Study on Potential Uses of Rainwater Harvesting in Urban Areas

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Thamer Ahmed Mohammed, Megat Johari Megat Mohd. Noor, Abdul Halim Ghazali Department of Civil Engineering Faculty of Engineering University Putra Malaysia 43400 UPM Serdang, Selangor, Malaysia

Abstract Rainwater harvesting is the collection of water volume from raindrops. Rainwater harvesting has been the main source of water supply for potable and non-potable uses in the old days because the water conveyance systems were not used for water distribution during these days and the method used for rainwater harvesting was simple and primary (rainwater was mostly collected from roofs and some was collected directly from the sky). Usage of the collected water volume from rainwater harvesting was direct and without any treatment. Presently, the water supply systems have improved but the demand is increasing due to the population growth, and development. The available water resources are limited and/or seasonal, which made the experts working in the water sector to search for solutions to the water shortage. Many countries around the world are facing water shortages. Optimization of water usage and the conservation of water as a natural resource can help to overcome water shortage. Rainwater can be used for potable and non-potable uses. The potable uses include drinking, bathing, and cooking and washing. Usually, the rainwater used for this purpose must be treated to remove the contaminants. Non-potable uses include flushing toilets, watering garden and washing floor and treatment of rainwater is not required for these purposes. The volume of rainwater collected from rainwater harvesting system varying from place to place and depends on weather. In a tropical country like Malaysia it is easy to collect 2 m3 in a single rain while 10 m3 was collected annually in Zambia, Africa from a roof of almost of the same size. The main advantages of rainwater harvesting systems are conserving water resources and environment, pollution reduction, help to control flooding, and reduction of impact of weather change. In the present study, a rainwater harvesting system was installed in the Faculty of Engineering, University Putra Malaysia, Malaysia and the system composed of the catchment (roof), gutter, pipe, steel tank and the treatment unit. From 20 different rain events, the collected volume of rainwater in the tank ranges between 0.4 m3 and 2 m3. The daily water consumption by student was monitored for one month and compared with the collected rainwater volume. Samples of rainwater was collected from the gutter of the rainwater harvesting system and standard analysis was conducted in the laboratory in order to check the quality of rainwater. The main tests conducted on the rainwater are pH, turbidity, BOD5, dissolved solids, total solids, total coliform, lead,..etc. The rainwater was found to be acidic in nature (pH < 7). Keywords: Rainwater harvesting system, storage, demand, urban areas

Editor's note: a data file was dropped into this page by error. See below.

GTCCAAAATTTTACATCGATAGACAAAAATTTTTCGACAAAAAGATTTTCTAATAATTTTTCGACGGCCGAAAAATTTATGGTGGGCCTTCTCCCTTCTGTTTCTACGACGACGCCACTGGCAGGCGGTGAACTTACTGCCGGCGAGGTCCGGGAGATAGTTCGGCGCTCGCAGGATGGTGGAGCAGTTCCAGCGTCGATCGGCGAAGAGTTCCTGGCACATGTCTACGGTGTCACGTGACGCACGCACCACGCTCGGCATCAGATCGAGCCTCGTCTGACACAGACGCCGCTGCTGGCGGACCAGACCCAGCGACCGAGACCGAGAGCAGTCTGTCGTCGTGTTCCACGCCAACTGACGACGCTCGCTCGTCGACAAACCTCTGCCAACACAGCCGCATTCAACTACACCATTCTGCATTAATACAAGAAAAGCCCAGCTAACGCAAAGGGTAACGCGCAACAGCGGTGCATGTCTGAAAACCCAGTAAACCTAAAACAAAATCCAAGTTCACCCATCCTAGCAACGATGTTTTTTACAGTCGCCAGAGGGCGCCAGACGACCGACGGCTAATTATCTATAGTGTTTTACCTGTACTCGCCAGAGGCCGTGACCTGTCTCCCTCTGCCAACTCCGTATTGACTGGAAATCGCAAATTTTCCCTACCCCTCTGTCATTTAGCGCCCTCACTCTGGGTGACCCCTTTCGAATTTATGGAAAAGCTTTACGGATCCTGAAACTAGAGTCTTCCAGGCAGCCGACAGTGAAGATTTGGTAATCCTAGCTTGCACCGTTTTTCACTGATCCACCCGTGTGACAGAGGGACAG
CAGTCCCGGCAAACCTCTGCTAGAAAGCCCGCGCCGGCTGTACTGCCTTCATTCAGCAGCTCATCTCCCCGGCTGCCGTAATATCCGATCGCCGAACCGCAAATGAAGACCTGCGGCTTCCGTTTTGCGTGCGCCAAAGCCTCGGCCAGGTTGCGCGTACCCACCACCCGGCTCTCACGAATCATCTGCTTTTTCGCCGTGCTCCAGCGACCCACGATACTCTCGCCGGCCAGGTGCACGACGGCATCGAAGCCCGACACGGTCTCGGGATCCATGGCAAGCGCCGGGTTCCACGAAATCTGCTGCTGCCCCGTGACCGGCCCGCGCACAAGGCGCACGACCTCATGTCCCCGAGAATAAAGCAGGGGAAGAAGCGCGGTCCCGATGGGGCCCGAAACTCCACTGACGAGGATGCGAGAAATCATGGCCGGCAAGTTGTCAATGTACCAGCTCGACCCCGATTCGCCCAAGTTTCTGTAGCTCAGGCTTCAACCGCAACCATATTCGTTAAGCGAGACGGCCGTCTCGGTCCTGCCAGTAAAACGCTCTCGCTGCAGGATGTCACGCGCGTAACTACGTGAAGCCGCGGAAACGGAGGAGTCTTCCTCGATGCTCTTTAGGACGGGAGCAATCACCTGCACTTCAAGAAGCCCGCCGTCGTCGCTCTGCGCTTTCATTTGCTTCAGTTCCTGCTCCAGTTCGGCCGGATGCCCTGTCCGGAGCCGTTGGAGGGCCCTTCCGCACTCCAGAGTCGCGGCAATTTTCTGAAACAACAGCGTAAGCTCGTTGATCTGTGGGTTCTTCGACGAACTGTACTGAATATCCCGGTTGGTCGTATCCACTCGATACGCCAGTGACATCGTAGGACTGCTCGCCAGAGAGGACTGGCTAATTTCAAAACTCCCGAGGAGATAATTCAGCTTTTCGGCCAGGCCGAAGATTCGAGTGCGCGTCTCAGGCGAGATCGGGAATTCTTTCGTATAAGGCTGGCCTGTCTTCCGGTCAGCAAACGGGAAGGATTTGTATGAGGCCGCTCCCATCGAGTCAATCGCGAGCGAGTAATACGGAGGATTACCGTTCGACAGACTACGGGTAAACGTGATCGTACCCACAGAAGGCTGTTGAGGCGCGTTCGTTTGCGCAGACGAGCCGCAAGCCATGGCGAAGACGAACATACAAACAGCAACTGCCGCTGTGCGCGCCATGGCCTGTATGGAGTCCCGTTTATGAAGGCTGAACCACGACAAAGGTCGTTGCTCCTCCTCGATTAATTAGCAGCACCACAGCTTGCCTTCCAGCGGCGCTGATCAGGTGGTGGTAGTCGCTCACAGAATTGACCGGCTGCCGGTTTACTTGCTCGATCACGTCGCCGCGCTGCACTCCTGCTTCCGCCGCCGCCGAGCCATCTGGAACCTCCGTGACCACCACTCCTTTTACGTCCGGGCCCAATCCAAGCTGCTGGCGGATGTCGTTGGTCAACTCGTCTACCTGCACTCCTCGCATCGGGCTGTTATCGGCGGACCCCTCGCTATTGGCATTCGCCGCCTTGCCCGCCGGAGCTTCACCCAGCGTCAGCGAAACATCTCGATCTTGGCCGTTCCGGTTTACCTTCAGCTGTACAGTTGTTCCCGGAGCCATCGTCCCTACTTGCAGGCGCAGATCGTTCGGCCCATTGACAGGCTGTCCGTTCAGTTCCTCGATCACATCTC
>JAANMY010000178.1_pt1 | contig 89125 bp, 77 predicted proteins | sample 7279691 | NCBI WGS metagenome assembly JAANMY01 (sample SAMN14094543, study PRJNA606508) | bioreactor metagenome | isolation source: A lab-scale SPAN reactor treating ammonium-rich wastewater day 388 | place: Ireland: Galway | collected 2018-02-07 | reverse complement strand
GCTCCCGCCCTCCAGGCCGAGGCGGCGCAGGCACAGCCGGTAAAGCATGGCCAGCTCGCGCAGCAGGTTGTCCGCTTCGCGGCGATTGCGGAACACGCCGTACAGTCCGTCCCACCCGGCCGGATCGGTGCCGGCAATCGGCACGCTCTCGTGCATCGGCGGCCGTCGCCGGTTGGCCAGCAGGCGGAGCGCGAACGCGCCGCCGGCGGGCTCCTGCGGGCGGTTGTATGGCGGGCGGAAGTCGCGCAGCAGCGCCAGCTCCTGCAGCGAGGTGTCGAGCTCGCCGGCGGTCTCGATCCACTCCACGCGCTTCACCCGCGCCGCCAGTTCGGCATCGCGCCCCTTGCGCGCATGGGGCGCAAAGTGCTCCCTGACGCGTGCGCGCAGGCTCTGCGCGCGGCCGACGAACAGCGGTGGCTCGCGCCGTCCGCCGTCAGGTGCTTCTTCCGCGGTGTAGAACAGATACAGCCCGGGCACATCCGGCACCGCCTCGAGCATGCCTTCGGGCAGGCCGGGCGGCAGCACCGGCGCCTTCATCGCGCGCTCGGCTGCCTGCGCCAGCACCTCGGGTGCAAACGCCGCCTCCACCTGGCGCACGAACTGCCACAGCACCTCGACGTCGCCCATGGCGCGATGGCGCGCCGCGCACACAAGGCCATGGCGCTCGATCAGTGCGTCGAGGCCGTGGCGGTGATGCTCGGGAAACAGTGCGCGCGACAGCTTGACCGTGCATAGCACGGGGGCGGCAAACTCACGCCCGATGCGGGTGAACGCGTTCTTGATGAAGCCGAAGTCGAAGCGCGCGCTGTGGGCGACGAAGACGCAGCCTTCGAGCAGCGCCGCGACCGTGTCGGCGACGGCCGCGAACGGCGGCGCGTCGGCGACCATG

Introduction World’s population has been constantly increasing and so has the water demand. However, supplies from water resources are limited and estimated to be 2% from the total available water in nature. The population growth has direct influence on the water supply demand rates. For example, worldwide water demand has increased six folds between 1990 and 1995 while the population was only doubled and the demand of the agricultural sector is almost 70% of the total demand [1]. The rate of the growth in the urban area is about four times that of the rural areas. Based on this fact, the concept of sustainability must be considered in planning and management of the available water resources. With the development and growth of urban populations, the paved and roof area will increase and this situation is ideal for implementing rainwater harvesting techniques. Rainwater harvesting has been the main source of water supply for potable and non-potable uses in...
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